Static stretching leaves room for injuries when it’s followed by a dynamic activity.
Engaging in dynamic stretching like the kind that’s provoked by compound exercises is a great way to allow the muscles to engage and stretch without breaking and being injured.
It also improves the length and reduces tension in the long run.
Improve movement efficiency
Training only one muscle group at a time can cause those muscles to become stiff and only want to move or be engaged in that specific direction.
Engaging in compound exercises teach your muscles to move and be fluid throughout the time you’re training and beyond.
Instead of being stuck in a rut, your muscles are taught to respond to your body instead of dictating how it works.
Customized to you
Choosing your workout routine can feel like a chore and it often falls into the same movements over and over again.
Incorporating some new, compound exercises is a great way to mix it up and customize your routine to you and your lifestyle.
There are several questions you should ask yourself when creating your workout routine and when you’re deciding if you want to keep doing this exercise.
Ask yourself if you enjoy the movement if you can do it pain-free, can you use the proper technique, if you can feel the muscles working, and if you can use the full range of motion after adding or trying a new exercise.
These customized movements and exercises allow you to be comfortable and creative when it comes to your workout.
Instead of focusing only on mass or muscle growth, introducing and pushing on compound exercises will help you create an all-around healthier lifestyle and routine.
Frequently Asked Questions
What are the big 5 compound exercises?
There is any number of combinations of compound exercises but the most common and most frequently used are squats, deadlifts, bench press, barbell row, and overhead barbell press.
Are compound exercises better?
Compound exercises engage multiple muscle groups and focus on making them more flexible and stronger.
By starting with the unique muscle groups, you can strengthen them to the point where using and initiating compound exercises will be a benefit rather than a hindrance.
How many times a week should you do compound exercises?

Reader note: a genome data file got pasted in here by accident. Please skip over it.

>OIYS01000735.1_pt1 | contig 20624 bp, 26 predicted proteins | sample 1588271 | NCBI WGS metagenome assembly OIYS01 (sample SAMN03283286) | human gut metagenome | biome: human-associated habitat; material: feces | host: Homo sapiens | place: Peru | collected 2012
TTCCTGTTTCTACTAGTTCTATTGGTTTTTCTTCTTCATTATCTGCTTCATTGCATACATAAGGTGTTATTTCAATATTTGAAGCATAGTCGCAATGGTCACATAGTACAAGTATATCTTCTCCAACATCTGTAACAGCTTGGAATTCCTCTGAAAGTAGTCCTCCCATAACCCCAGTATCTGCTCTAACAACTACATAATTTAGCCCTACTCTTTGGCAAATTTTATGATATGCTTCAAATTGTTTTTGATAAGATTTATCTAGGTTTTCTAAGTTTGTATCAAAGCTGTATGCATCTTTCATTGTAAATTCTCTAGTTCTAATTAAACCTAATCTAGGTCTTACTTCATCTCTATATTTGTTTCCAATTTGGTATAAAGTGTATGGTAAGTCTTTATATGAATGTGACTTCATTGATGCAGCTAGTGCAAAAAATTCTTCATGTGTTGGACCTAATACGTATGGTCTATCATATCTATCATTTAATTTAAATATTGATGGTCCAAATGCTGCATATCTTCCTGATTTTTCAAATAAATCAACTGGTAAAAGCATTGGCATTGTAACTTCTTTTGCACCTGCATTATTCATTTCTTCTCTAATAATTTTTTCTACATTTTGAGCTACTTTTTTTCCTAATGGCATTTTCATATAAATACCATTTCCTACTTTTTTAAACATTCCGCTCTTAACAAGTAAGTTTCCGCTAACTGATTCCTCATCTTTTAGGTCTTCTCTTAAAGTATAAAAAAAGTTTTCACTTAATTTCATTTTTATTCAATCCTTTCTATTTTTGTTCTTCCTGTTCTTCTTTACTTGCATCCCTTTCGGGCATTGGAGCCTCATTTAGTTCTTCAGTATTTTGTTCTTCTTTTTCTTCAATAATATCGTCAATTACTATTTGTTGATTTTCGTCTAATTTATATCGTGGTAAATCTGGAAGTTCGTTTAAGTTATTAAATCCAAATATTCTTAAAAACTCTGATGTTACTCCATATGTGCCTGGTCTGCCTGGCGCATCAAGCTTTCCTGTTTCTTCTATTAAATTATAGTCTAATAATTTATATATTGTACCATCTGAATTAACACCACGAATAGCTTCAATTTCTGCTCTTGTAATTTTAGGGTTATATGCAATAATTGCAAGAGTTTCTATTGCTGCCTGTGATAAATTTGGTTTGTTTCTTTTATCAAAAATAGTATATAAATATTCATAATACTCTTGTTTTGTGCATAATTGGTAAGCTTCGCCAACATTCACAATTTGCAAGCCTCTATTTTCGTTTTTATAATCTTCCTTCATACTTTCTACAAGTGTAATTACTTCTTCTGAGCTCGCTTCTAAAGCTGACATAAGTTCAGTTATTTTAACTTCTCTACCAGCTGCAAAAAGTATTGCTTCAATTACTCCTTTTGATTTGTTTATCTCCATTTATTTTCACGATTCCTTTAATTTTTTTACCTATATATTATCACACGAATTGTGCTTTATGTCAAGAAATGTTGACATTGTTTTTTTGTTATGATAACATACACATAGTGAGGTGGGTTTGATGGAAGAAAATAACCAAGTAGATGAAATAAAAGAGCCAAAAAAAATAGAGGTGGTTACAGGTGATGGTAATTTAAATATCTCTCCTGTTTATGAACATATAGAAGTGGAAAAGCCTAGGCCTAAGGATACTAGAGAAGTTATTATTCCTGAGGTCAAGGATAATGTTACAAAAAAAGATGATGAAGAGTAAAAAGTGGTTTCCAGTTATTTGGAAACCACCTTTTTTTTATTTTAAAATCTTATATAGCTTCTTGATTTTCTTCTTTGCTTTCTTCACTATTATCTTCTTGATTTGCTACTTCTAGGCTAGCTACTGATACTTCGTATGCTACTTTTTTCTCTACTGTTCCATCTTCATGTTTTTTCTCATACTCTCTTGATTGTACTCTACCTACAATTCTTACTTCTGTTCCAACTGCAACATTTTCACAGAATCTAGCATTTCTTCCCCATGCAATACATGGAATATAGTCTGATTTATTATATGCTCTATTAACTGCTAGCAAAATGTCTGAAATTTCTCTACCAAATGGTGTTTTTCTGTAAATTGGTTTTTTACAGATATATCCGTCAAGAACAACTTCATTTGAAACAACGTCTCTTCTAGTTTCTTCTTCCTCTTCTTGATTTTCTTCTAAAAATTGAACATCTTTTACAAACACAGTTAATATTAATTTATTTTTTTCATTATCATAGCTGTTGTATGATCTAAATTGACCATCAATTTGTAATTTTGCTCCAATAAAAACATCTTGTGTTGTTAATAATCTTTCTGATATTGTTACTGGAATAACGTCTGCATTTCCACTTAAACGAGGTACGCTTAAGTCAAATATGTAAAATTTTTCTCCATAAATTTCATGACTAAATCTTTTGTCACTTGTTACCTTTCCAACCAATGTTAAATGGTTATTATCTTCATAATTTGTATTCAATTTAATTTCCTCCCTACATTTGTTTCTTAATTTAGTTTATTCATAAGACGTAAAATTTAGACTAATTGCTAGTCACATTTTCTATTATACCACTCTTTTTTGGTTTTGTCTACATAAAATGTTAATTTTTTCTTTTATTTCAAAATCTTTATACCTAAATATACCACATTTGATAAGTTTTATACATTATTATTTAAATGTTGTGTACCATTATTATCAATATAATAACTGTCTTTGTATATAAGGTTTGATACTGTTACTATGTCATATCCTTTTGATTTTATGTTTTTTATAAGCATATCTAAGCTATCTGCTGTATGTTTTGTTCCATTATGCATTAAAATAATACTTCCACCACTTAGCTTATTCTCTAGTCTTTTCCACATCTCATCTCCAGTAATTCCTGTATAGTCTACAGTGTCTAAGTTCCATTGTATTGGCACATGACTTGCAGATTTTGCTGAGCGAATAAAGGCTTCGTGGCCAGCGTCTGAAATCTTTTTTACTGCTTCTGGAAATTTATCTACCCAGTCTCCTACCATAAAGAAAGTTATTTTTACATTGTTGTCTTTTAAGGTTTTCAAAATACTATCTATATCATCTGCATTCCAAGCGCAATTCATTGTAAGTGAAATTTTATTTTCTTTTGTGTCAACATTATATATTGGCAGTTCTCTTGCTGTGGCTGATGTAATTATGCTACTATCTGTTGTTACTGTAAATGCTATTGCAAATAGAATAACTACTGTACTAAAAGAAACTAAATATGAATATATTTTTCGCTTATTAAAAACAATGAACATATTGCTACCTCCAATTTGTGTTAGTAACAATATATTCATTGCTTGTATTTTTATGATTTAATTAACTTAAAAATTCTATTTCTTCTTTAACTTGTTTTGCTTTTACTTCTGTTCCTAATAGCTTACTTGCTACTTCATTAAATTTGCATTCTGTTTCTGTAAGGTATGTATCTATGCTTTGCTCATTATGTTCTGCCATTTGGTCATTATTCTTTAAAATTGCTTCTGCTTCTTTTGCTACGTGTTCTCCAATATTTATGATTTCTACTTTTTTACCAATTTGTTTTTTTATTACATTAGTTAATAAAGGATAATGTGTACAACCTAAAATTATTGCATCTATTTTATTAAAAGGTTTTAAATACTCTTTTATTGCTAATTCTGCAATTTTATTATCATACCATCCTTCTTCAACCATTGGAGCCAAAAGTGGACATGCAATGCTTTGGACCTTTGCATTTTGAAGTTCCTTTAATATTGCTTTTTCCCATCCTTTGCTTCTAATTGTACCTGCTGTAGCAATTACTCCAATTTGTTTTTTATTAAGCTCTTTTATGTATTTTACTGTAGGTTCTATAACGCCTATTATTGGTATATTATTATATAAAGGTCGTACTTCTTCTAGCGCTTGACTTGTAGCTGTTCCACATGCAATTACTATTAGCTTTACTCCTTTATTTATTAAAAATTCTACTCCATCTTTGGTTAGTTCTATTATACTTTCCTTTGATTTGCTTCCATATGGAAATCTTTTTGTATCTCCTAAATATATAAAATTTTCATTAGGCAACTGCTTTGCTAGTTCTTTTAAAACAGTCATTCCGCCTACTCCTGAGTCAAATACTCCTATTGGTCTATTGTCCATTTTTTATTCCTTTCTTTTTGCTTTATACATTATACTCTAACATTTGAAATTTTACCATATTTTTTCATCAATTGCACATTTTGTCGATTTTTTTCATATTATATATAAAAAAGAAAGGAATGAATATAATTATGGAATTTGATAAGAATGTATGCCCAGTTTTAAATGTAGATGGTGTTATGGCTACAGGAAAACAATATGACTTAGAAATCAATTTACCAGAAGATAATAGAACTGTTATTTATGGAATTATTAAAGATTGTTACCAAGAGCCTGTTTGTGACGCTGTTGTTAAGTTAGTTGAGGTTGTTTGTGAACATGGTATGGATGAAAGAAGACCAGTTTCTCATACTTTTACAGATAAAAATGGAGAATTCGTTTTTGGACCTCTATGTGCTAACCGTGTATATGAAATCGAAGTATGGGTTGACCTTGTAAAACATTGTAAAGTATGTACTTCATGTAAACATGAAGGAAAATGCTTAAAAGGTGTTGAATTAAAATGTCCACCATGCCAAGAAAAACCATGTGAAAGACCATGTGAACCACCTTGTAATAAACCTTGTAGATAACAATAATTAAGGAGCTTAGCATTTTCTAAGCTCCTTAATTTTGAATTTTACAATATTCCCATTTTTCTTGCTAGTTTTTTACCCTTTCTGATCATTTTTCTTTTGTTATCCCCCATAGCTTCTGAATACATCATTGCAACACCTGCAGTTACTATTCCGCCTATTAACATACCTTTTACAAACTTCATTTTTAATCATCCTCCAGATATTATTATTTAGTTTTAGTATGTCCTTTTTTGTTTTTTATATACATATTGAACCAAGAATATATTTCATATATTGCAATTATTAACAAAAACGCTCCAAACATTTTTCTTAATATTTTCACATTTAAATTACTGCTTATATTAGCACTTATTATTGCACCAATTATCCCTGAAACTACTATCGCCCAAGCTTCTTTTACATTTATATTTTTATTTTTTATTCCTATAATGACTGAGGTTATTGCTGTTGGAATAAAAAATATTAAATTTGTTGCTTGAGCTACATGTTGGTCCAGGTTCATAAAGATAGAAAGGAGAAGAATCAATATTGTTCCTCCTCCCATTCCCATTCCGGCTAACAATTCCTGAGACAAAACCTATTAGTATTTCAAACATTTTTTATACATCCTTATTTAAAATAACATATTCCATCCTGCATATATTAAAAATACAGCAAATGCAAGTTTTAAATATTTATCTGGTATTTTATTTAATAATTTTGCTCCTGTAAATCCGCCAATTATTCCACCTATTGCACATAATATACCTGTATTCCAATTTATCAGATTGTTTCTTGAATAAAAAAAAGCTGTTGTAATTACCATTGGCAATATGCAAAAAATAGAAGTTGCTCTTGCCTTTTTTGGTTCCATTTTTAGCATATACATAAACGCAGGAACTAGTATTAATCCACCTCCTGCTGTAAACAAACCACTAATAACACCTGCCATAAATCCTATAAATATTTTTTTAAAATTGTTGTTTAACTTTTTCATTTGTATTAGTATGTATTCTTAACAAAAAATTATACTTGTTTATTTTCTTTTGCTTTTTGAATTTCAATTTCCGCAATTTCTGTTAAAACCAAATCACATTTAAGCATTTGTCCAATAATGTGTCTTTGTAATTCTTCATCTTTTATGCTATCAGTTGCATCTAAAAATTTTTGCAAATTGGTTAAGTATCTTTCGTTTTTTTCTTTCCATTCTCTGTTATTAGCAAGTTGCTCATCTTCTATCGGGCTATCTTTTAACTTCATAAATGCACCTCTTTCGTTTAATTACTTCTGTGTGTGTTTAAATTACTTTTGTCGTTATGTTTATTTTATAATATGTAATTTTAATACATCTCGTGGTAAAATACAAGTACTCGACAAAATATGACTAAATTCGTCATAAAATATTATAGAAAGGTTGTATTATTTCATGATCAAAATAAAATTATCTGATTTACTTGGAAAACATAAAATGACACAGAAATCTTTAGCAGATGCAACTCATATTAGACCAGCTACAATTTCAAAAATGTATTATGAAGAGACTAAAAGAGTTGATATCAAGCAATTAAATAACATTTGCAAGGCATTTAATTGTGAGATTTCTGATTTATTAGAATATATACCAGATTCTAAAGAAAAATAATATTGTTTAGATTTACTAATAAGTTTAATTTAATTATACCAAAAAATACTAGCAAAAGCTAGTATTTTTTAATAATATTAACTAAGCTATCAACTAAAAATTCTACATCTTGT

Two to three days out of a week is best if you’re a healthy, active adult.
Adding in more than this can put too much strain on the muscles and cause injuries or pain throughout your training time.
Are compound exercises best for mass?
Compound exercises will eventually create mass but because it’s not focusing specifically on a certain muscle group, the growth will be slower.
You’re more likely to notice and see results from compound exercises that are more focused on being leaner and more flexible over time.
The compound exercise engages a wide range of muscles and helps stimulate the heart as well. But they can’t create a healthy lifestyle or workout routine by themselves.
In addition to adding in muscle group-specific lifts, engage in an array of specific cardiovascular exercises that will help improve your heart’s capability to pump blood.
Your muscles will end up being useless if you can’t get blood to them when they’re needed!
There are several compound movements and exercises to choose from but the big 5 are squats, deadlifts, bench press, barbell row, and overhead barbell press.
Each of these then has several variations that can be incorporated to make sure you’re safe, comfortable, and growing in your exercise journey.
Compound exercises help save you time in the gym as well as improve functionality and coordination, increase blood floor and heart rate and gives you a way to mix up your workout routine.
The exact exercises don’t matter as long as you’re engaging your muscles, learning, and growing throughout the process.
Rather than becoming stiff as you focus on only one exercise and one muscle group, allow your body to grow, expand, learn, and become more flexible as you engage with any number of compound exercises.
Let’s hit the gym and see just what you can accomplish!